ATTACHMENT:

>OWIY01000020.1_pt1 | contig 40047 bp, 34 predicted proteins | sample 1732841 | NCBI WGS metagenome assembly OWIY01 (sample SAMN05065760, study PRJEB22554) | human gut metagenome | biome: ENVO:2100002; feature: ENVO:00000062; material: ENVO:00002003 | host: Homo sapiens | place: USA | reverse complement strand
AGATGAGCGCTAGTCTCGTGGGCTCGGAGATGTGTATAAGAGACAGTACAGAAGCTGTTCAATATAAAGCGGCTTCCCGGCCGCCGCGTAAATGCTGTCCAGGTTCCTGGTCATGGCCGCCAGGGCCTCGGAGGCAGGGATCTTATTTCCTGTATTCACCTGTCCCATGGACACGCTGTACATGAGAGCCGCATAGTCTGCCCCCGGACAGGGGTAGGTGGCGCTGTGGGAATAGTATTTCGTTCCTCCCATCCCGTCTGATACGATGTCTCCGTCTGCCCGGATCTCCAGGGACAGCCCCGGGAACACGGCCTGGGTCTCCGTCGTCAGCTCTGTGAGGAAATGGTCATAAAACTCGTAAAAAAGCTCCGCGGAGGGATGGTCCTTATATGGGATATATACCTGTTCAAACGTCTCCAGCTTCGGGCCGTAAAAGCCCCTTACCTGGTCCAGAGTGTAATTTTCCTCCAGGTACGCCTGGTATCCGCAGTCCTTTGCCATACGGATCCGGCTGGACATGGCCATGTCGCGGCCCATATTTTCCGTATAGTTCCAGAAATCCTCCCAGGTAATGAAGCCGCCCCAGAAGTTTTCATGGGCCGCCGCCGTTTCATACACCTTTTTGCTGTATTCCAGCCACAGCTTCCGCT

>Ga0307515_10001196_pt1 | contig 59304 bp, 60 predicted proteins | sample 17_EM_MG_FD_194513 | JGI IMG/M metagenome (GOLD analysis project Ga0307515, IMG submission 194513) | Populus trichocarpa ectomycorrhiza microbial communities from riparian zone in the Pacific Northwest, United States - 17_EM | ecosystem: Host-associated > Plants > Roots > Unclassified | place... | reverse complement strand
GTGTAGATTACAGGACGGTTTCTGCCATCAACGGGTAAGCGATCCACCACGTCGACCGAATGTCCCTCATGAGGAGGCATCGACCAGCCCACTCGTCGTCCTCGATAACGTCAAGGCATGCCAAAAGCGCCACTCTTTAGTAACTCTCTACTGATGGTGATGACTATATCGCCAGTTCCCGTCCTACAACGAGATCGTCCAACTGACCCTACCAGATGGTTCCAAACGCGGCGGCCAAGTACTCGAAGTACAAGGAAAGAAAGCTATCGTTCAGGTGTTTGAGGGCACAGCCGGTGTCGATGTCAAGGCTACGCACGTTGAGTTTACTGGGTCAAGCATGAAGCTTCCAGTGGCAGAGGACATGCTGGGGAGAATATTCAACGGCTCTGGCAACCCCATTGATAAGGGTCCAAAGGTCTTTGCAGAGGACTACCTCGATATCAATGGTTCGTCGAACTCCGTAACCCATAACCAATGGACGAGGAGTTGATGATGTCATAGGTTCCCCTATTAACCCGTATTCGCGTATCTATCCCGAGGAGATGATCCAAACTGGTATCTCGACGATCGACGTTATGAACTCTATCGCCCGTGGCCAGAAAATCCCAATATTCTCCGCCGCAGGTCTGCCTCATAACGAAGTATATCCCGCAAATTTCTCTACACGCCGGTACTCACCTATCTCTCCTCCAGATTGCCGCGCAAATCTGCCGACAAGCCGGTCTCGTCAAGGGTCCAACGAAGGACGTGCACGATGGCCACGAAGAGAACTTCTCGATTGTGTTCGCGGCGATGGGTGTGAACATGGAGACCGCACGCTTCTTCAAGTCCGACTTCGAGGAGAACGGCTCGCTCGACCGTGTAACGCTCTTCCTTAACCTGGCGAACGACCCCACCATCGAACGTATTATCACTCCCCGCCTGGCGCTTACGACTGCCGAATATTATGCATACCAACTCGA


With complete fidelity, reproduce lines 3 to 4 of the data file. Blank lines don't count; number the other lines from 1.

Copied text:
>Ga0307515_10001196_pt1 | contig 59304 bp, 60 predicted proteins | sample 17_EM_MG_FD_194513 | JGI IMG/M metagenome (GOLD analysis project Ga0307515, IMG submission 194513) | Populus trichocarpa ectomycorrhiza microbial communities from riparian zone in the Pacific Northwest, United States - 17_EM | ecosystem: Host-associated > Plants > Roots > Unclassified | place... | reverse complement strand
GTGTAGATTACAGGACGGTTTCTGCCATCAACGGGTAAGCGATCCACCACGTCGACCGAATGTCCCTCATGAGGAGGCATCGACCAGCCCACTCGTCGTCCTCGATAACGTCAAGGCATGCCAAAAGCGCCACTCTTTAGTAACTCTCTACTGATGGTGATGACTATATCGCCAGTTCCCGTCCTACAACGAGATCGTCCAACTGACCCTACCAGATGGTTCCAAACGCGGCGGCCAAGTACTCGAAGTACAAGGAAAGAAAGCTATCGTTCAGGTGTTTGAGGGCACAGCCGGTGTCGATGTCAAGGCTACGCACGTTGAGTTTACTGGGTCAAGCATGAAGCTTCCAGTGGCAGAGGACATGCTGGGGAGAATATTCAACGGCTCTGGCAACCCCATTGATAAGGGTCCAAAGGTCTTTGCAGAGGACTACCTCGATATCAATGGTTCGTCGAACTCCGTAACCCATAACCAATGGACGAGGAGTTGATGATGTCATAGGTTCCCCTATTAACCCGTATTCGCGTATCTATCCCGAGGAGATGATCCAAACTGGTATCTCGACGATCGACGTTATGAACTCTATCGCCCGTGGCCAGAAAATCCCAATATTCTCCGCCGCAGGTCTGCCTCATAACGAAGTATATCCCGCAAATTTCTCTACACGCCGGTACTCACCTATCTCTCCTCCAGATTGCCGCGCAAATCTGCCGACAAGCCGGTCTCGTCAAGGGTCCAACGAAGGACGTGCACGATGGCCACGAAGAGAACTTCTCGATTGTGTTCGCGGCGATGGGTGTGAACATGGAGACCGCACGCTTCTTCAAGTCCGACTTCGAGGAGAACGGCTCGCTCGACCGTGTAACGCTCTTCCTTAACCTGGCGAACGACCCCACCATCGAACGTATTATCACTCCCCGCCTGGCGCTTACGACTGCCGAATATTATGCATACCAACTCGA